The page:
Trip to offer Expo inspiration
Their daily jobs on the farm aside, Mingenew’s Geoff and Andrew Cosgrove have a novel task on this week’s to-do list — packing their bags.
The brothers will this Sunday take off for the United States and Canada alongside more than 30 farmers from across the State, in a 15-day overseas jaunt hosted by AFGRI Equipment.
While there will be plenty of downtime for attendees; on the cards are three days of guided tours of John Deere’s US interests, including its world headquarters in Moline, Illinois, and sprayer, harvester and tractor facilities in Iowa.
For the Cosgrove brothers it will be a chance to see the design inspiration behind their two new John Deere S780 Combines, due to be delivered in September.
Geoff said the harvesters would be put to good use in the coming season, with 10,000ha of crops on the agenda.
“Our old machines got to the point where their maintenance was getting a bit heavy,” he said.
“We like to keep turning them over reasonably regularly, because we cover a fair amount of program for two machines.”
For the Cosgroves, the late break this year brought with it hope of a positive season ahead.
“Seeding was pretty casual for a fair while,” Geoff said.
“We didn’t get any rain until June 12-13, so we put in 70 per cent of the crop dry and didn’t stress too hard about getting it in.
“But then we got to a point where we couldn’t do any more. Some of the heavy country was too hard to get into, so we had to hold back on that until the rain. But once it rained, we went for it.”
Since the break, Geoff said their district had welcomed between 120mm and 170mm of rain.
“It was a late break but we’ve had a hell of a lot of rain this season,” he said. “It’s been flat out and there is more forecast this weekend.”
As chairman of Mingenew Midwest Expo, Geoff said the Canadian leg of the AFGRI Equipment journey would be interesting in more ways than one.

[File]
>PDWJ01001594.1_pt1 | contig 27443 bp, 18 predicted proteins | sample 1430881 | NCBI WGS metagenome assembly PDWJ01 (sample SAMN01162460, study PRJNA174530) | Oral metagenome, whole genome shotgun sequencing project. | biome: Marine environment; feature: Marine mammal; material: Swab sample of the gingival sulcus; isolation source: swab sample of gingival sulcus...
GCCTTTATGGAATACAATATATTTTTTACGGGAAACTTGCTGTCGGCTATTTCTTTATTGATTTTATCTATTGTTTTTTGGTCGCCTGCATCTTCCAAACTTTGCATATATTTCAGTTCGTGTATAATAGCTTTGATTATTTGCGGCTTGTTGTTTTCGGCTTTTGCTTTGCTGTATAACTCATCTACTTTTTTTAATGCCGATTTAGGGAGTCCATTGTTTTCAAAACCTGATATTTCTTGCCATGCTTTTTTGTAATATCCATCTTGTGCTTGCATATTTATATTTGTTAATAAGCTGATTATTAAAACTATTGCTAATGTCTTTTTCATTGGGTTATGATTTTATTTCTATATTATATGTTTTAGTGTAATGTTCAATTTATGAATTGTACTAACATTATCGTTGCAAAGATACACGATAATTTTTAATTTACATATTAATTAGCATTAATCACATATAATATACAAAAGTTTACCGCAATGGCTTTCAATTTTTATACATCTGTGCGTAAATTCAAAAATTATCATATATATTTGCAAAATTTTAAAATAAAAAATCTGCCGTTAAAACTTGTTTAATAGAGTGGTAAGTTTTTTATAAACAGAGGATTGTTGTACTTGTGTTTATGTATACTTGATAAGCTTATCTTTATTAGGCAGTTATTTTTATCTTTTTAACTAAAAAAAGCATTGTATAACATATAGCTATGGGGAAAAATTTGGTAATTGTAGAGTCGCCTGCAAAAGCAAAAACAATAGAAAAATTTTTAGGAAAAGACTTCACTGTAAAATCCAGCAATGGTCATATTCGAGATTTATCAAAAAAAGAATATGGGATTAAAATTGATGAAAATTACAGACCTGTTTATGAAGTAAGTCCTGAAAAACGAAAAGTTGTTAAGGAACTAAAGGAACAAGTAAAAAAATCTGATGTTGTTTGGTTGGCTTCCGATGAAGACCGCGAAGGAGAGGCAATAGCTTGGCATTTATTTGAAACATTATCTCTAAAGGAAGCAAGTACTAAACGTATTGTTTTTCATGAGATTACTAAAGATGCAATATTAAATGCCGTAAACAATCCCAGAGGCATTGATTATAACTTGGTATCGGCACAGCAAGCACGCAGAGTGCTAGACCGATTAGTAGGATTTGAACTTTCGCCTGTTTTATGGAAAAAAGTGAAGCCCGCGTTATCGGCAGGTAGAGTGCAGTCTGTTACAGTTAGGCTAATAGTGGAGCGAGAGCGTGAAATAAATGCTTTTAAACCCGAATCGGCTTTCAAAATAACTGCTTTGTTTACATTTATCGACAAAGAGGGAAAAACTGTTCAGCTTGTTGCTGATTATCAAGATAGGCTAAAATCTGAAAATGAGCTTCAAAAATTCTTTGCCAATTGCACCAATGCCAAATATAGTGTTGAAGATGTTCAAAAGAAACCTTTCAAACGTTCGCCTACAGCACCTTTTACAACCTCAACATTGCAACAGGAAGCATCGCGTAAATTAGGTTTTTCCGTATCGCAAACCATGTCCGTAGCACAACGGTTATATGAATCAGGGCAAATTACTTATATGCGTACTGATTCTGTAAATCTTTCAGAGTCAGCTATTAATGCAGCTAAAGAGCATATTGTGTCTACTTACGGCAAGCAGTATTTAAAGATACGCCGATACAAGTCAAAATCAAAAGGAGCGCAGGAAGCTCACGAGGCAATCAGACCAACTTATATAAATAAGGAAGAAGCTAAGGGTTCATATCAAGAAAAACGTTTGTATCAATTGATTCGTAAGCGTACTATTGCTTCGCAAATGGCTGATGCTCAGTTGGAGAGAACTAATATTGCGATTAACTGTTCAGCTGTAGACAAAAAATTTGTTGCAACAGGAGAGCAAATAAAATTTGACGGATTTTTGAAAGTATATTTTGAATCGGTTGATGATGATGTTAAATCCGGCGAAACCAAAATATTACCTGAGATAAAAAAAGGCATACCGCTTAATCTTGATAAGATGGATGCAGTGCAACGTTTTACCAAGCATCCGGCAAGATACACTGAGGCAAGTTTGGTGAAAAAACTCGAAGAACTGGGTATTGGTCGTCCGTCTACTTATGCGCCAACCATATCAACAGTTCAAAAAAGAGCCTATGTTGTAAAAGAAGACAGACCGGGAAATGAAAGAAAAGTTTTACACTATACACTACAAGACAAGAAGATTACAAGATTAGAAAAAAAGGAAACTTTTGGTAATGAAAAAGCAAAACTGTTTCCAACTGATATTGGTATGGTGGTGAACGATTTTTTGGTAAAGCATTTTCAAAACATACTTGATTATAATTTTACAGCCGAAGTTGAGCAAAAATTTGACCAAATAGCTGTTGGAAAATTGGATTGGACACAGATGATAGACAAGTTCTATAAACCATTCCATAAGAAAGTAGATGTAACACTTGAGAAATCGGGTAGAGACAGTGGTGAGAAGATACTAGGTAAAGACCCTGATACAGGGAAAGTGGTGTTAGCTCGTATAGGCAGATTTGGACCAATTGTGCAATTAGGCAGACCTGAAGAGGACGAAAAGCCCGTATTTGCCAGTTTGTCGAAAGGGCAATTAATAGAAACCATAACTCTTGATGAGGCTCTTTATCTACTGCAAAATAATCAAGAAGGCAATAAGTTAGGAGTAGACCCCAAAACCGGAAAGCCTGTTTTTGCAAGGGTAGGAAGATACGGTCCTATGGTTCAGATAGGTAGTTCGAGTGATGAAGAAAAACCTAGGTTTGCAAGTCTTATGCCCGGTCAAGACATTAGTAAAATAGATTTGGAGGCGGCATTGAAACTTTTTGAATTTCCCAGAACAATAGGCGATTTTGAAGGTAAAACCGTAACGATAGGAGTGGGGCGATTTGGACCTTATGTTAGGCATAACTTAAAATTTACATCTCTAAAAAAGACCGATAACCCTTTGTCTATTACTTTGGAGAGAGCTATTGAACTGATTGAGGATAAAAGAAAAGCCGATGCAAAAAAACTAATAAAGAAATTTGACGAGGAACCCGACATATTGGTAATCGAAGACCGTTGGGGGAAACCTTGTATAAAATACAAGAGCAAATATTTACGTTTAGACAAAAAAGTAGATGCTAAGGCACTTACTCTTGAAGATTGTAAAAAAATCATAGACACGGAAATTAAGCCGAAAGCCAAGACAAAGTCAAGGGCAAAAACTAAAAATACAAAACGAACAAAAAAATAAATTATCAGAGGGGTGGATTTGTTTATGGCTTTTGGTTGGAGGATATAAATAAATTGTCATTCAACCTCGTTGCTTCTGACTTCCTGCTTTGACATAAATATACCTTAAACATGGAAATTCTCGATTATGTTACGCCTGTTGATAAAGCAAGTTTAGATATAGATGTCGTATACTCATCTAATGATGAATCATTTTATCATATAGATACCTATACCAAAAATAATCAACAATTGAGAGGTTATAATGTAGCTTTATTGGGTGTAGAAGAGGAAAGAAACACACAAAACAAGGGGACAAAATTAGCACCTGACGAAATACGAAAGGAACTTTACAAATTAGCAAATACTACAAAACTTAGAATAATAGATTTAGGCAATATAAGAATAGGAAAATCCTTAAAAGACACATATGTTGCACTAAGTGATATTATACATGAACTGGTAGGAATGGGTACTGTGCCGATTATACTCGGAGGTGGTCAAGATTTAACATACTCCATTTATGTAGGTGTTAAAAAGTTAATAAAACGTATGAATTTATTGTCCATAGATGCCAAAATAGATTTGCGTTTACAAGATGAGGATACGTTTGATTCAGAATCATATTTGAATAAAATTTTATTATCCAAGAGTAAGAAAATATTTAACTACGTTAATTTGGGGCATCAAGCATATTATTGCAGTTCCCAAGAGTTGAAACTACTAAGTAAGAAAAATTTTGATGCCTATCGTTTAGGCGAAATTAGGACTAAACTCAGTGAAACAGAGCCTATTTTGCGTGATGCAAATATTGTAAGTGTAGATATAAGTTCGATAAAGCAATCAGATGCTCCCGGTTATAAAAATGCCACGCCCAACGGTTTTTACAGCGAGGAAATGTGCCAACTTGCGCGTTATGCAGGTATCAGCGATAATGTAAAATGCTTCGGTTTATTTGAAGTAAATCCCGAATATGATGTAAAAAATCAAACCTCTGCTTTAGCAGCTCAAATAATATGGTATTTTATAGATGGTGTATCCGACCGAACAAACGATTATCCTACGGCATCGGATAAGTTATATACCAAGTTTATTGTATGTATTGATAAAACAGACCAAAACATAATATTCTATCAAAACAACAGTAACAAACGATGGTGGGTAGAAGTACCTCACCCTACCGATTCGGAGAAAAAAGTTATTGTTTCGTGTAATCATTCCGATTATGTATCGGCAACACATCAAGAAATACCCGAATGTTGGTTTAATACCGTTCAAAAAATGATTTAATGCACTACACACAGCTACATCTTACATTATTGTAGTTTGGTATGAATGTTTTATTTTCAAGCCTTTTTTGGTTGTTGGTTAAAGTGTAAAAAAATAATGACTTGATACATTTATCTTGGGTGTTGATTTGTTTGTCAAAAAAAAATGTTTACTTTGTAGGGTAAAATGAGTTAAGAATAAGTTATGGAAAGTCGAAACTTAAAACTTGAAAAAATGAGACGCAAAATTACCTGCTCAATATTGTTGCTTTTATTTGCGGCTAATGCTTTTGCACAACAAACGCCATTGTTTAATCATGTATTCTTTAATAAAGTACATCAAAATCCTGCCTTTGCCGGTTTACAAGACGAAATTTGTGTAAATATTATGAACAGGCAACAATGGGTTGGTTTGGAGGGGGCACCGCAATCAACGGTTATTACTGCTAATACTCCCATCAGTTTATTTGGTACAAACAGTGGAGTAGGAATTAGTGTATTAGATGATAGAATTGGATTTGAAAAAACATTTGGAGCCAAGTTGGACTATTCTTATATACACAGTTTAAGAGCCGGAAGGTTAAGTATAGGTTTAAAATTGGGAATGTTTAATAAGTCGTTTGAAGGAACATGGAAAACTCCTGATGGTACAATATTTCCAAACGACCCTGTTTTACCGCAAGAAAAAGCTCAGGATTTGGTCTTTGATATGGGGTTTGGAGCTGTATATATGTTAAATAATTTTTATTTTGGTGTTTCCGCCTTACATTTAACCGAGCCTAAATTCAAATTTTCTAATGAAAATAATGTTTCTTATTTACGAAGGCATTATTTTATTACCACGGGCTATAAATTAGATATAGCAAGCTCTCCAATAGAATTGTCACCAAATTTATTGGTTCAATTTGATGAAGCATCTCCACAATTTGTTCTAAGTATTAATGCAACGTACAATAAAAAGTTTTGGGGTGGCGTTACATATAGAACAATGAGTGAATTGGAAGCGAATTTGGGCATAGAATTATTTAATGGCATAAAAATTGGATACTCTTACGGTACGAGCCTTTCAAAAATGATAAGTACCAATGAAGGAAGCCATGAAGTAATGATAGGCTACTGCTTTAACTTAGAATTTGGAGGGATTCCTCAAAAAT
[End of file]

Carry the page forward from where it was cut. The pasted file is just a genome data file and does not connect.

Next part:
The group will be attending one of western Canada’s biggest agricultural expos, Ag in Motion in Saskatchewan on July 16-18.
Last year, the three-day event welcomed more than 30,000 people through its gates and hosted hundreds of exhibitors. While the tour group will only attend one day of the event, Geoff said it could be a good opportunity to gain new ideas for Expo.
“I’m looking forward to the experience of seeing how they do ag shows in different parts of the world,” Geoff said.
With a site that covers about 260ha, more than half of which is dedicated to an applied research project, the event specialises in offering visitors live in-field demonstrations of the latest technology in agriculture.
Show director Rob O’Connor said these demonstrations allowed visitors to see how this equipment performed in dryland conditions.
“We’re delighted to offer a venue where farmers from around the world can see equipment, especially those from areas like Australia where the equipment technology is as applicable as it is here in Saskatchewan,” he said.
One demonstration, the Sprayer Ride and Drive, allows punters to sit in the drivers seat of a sprayer in a bid to test its speed and handling on a track just shy of 500m.
“These are essentially dryland farming demos and the equipment is very applicable to farming in Australia,” Mr O’Connor said.
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